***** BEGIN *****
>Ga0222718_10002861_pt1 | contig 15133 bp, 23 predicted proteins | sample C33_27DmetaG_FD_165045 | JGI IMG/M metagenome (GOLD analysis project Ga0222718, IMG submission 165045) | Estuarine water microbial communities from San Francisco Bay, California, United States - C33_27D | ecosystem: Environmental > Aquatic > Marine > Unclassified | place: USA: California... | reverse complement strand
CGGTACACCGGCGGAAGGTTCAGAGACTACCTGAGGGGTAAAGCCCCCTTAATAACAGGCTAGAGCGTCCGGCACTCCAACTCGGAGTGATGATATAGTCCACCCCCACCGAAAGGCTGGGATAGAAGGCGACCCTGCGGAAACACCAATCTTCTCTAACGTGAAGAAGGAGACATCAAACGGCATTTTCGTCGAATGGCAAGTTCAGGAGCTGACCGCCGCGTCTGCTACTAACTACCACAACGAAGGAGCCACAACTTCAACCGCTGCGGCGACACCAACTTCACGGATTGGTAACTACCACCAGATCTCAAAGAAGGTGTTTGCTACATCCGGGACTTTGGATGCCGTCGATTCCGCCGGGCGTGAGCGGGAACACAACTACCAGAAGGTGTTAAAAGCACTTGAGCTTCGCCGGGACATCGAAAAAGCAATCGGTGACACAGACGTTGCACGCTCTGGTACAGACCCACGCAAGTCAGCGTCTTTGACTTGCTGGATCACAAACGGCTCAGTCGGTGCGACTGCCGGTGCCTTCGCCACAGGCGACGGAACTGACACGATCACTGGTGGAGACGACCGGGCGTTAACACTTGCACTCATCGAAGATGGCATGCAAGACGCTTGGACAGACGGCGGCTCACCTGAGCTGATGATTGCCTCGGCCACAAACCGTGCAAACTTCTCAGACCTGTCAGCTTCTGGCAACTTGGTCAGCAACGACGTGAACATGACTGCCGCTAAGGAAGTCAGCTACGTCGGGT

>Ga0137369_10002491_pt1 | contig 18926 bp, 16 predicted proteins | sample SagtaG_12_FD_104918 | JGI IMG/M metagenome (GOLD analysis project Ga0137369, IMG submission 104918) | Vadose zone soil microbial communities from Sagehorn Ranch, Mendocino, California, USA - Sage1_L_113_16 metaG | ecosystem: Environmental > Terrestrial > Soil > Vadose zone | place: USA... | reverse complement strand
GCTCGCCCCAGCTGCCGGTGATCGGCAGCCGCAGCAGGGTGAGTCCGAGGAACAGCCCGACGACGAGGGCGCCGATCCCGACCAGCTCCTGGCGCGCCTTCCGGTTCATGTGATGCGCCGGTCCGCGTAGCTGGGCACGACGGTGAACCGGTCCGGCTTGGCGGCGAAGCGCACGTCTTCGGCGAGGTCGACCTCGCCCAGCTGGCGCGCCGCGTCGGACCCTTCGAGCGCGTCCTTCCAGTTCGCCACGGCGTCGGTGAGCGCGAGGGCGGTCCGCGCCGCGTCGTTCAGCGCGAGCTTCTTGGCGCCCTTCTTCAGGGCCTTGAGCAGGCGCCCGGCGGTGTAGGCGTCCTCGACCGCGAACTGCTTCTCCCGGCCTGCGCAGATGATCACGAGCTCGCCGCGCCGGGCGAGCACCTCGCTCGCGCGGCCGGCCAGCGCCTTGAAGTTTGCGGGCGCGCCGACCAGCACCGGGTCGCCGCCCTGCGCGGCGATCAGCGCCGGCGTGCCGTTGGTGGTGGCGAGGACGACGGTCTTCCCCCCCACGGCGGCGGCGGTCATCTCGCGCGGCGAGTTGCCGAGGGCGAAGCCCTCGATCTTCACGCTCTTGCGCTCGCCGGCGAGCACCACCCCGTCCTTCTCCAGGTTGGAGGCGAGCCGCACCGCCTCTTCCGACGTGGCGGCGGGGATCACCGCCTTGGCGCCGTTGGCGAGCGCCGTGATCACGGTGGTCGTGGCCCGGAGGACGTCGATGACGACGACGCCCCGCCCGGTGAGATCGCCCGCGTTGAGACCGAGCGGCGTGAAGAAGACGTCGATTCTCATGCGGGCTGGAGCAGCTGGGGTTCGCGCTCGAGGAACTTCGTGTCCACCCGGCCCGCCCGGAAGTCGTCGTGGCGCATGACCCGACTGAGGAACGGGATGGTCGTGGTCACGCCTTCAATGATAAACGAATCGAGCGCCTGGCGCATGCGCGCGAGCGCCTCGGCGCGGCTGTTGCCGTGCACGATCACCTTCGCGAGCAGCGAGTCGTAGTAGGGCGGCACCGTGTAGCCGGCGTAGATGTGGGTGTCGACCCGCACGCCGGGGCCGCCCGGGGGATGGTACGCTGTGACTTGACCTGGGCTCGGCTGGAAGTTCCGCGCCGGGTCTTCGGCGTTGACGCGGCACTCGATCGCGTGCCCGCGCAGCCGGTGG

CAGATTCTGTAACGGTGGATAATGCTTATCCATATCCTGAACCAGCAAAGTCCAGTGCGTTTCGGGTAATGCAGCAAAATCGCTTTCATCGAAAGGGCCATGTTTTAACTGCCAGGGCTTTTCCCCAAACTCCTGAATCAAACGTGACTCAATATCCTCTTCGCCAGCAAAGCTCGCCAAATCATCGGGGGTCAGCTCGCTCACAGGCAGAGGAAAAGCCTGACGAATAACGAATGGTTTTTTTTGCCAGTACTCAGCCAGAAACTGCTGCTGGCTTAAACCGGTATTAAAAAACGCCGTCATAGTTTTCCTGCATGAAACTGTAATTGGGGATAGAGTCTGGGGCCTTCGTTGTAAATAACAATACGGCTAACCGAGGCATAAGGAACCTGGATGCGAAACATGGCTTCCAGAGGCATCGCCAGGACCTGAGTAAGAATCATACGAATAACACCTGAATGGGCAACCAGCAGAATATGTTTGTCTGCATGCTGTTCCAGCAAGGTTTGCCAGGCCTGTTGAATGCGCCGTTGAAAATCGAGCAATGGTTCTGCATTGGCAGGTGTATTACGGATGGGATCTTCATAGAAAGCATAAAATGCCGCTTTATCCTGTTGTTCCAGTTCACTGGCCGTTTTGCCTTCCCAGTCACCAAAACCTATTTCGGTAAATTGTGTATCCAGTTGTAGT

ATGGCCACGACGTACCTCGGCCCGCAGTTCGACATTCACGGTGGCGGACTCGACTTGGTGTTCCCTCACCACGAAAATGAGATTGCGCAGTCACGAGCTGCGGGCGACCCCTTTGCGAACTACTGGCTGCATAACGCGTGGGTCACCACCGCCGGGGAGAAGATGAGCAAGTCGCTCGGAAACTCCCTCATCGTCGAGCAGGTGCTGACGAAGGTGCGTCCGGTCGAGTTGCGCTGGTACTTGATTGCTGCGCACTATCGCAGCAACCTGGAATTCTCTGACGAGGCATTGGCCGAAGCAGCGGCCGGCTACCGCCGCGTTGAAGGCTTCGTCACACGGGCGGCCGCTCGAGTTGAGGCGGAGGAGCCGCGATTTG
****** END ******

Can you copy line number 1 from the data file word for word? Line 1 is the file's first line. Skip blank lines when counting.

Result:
>Ga0222718_10002861_pt1 | contig 15133 bp, 23 predicted proteins | sample C33_27DmetaG_FD_165045 | JGI IMG/M metagenome (GOLD analysis project Ga0222718, IMG submission 165045) | Estuarine water microbial communities from San Francisco Bay, California, United States - C33_27D | ecosystem: Environmental > Aquatic > Marine > Unclassified | place: USA: California... | reverse complement strand